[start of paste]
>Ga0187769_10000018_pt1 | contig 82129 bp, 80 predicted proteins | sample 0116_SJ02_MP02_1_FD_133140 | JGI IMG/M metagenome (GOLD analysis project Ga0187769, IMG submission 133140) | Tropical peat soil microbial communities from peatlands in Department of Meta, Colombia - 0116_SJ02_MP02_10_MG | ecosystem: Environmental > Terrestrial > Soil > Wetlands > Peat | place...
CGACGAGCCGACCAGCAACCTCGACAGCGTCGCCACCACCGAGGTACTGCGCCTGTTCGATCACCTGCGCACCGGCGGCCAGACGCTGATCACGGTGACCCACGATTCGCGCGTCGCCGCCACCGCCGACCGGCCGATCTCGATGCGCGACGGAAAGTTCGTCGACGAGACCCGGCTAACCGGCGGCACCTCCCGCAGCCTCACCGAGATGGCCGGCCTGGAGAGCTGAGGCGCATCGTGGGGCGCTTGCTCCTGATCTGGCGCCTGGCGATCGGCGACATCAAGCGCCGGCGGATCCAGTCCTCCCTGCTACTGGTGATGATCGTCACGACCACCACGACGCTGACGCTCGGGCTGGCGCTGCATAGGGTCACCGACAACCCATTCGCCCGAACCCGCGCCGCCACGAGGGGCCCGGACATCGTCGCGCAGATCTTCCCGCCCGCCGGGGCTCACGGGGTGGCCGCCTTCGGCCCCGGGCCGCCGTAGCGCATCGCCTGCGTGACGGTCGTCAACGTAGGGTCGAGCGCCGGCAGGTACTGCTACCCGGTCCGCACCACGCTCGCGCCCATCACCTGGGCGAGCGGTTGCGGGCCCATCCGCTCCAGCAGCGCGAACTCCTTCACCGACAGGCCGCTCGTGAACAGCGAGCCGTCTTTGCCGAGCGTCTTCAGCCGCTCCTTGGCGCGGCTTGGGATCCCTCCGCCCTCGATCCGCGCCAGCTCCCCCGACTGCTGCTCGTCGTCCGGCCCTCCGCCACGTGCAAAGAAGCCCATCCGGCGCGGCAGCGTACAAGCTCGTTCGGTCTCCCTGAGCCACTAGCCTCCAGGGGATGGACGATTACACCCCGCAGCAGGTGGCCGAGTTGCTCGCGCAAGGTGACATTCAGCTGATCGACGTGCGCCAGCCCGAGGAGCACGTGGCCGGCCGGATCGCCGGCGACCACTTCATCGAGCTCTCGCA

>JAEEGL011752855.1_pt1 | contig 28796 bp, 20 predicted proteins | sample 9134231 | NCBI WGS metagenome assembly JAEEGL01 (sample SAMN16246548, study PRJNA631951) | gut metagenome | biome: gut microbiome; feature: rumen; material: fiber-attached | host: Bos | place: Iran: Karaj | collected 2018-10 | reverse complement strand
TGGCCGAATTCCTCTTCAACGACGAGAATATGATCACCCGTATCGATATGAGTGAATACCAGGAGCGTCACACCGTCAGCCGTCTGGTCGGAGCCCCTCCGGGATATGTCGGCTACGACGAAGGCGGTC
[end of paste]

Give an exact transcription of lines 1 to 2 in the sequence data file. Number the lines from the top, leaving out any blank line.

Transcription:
>Ga0187769_10000018_pt1 | contig 82129 bp, 80 predicted proteins | sample 0116_SJ02_MP02_1_FD_133140 | JGI IMG/M metagenome (GOLD analysis project Ga0187769, IMG submission 133140) | Tropical peat soil microbial communities from peatlands in Department of Meta, Colombia - 0116_SJ02_MP02_10_MG | ecosystem: Environmental > Terrestrial > Soil > Wetlands > Peat | place...
CGACGAGCCGACCAGCAACCTCGACAGCGTCGCCACCACCGAGGTACTGCGCCTGTTCGATCACCTGCGCACCGGCGGCCAGACGCTGATCACGGTGACCCACGATTCGCGCGTCGCCGCCACCGCCGACCGGCCGATCTCGATGCGCGACGGAAAGTTCGTCGACGAGACCCGGCTAACCGGCGGCACCTCCCGCAGCCTCACCGAGATGGCCGGCCTGGAGAGCTGAGGCGCATCGTGGGGCGCTTGCTCCTGATCTGGCGCCTGGCGATCGGCGACATCAAGCGCCGGCGGATCCAGTCCTCCCTGCTACTGGTGATGATCGTCACGACCACCACGACGCTGACGCTCGGGCTGGCGCTGCATAGGGTCACCGACAACCCATTCGCCCGAACCCGCGCCGCCACGAGGGGCCCGGACATCGTCGCGCAGATCTTCCCGCCCGCCGGGGCTCACGGGGTGGCCGCCTTCGGCCCCGGGCCGCCGTAGCGCATCGCCTGCGTGACGGTCGTCAACGTAGGGTCGAGCGCCGGCAGGTACTGCTACCCGGTCCGCACCACGCTCGCGCCCATCACCTGGGCGAGCGGTTGCGGGCCCATCCGCTCCAGCAGCGCGAACTCCTTCACCGACAGGCCGCTCGTGAACAGCGAGCCGTCTTTGCCGAGCGTCTTCAGCCGCTCCTTGGCGCGGCTTGGGATCCCTCCGCCCTCGATCCGCGCCAGCTCCCCCGACTGCTGCTCGTCGTCCGGCCCTCCGCCACGTGCAAAGAAGCCCATCCGGCGCGGCAGCGTACAAGCTCGTTCGGTCTCCCTGAGCCACTAGCCTCCAGGGGATGGACGATTACACCCCGCAGCAGGTGGCCGAGTTGCTCGCGCAAGGTGACATTCAGCTGATCGACGTGCGCCAGCCCGAGGAGCACGTGGCCGGCCGGATCGCCGGCGACCACTTCATCGAGCTCTCGCA